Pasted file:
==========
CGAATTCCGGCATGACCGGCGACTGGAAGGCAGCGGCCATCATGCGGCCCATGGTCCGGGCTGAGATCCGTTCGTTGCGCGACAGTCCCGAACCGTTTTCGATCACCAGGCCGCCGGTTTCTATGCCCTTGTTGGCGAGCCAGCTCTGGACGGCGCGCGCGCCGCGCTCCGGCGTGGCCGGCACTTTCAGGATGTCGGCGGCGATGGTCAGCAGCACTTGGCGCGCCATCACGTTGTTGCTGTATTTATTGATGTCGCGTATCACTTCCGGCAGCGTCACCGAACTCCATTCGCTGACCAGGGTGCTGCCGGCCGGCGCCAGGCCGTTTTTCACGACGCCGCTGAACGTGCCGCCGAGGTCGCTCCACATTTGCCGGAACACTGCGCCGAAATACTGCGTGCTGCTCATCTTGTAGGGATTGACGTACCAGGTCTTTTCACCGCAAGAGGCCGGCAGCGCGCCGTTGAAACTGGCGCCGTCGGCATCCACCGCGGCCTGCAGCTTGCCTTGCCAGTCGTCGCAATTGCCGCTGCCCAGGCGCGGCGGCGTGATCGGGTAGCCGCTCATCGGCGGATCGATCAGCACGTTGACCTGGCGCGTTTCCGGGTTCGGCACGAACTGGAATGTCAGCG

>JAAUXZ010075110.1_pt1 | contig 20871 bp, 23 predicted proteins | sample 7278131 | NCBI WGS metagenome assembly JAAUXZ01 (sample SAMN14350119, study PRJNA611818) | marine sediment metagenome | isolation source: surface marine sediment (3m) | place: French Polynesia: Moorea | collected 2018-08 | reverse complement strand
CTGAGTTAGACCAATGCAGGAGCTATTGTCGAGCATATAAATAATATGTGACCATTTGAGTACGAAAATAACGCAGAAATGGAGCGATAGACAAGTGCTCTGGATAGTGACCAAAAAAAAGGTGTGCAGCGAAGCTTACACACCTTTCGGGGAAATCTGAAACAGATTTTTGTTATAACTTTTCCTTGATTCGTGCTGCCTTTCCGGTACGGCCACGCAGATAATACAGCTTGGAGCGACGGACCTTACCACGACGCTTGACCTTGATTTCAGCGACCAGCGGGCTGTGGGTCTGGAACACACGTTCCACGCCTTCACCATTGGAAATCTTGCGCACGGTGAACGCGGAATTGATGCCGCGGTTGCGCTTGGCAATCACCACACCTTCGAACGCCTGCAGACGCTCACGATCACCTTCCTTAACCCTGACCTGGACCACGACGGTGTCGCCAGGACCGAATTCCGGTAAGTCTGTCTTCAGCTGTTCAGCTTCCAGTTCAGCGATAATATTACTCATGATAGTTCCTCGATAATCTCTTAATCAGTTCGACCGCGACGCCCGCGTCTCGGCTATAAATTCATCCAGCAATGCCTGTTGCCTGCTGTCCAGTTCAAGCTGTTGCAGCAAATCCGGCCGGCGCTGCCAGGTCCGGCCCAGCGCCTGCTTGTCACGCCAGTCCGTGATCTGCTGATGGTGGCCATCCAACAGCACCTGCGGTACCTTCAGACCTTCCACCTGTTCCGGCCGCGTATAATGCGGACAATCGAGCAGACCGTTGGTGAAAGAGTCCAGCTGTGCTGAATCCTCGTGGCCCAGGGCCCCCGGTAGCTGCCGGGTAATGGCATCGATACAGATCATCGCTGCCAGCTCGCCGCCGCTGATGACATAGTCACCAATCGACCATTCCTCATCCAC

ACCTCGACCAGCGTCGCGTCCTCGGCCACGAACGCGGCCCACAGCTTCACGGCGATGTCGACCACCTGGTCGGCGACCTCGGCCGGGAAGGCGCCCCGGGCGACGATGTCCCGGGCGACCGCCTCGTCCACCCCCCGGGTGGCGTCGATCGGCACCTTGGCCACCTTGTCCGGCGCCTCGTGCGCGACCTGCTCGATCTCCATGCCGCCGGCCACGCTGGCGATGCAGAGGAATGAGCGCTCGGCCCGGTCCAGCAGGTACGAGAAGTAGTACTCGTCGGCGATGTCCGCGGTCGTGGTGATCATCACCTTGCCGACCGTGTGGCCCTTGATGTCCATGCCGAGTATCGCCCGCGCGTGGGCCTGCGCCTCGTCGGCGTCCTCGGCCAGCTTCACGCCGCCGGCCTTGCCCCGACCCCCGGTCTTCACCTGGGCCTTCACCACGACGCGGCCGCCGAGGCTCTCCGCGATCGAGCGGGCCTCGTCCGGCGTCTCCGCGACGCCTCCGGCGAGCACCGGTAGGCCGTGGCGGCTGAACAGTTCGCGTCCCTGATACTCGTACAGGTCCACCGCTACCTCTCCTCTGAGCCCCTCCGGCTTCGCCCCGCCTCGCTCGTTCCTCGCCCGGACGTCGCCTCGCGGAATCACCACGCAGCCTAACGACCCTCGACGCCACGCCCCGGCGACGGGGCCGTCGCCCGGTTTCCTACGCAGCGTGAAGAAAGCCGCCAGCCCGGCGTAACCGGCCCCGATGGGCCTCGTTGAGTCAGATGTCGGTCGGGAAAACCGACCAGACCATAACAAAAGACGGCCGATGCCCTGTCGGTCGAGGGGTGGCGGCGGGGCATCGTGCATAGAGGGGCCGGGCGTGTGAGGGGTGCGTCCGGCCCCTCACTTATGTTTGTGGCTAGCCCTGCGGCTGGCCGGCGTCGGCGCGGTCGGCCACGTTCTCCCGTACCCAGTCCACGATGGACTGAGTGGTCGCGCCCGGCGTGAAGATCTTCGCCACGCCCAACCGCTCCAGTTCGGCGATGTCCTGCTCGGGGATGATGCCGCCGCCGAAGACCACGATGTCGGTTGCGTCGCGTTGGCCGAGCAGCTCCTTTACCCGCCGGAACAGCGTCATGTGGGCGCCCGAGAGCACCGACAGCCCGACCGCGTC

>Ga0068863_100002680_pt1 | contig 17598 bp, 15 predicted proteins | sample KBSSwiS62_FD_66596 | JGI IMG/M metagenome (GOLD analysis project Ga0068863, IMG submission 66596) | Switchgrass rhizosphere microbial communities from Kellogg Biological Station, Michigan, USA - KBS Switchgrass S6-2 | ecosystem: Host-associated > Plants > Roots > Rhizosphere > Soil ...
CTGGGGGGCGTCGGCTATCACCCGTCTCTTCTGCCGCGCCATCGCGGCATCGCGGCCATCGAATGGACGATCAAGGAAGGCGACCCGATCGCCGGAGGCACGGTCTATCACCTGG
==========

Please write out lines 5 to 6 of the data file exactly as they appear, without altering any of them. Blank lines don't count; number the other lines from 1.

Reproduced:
>Ga0068863_100002680_pt1 | contig 17598 bp, 15 predicted proteins | sample KBSSwiS62_FD_66596 | JGI IMG/M metagenome (GOLD analysis project Ga0068863, IMG submission 66596) | Switchgrass rhizosphere microbial communities from Kellogg Biological Station, Michigan, USA - KBS Switchgrass S6-2 | ecosystem: Host-associated > Plants > Roots > Rhizosphere > Soil ...
CTGGGGGGCGTCGGCTATCACCCGTCTCTTCTGCCGCGCCATCGCGGCATCGCGGCCATCGAATGGACGATCAAGGAAGGCGACCCGATCGCCGGAGGCACGGTCTATCACCTGG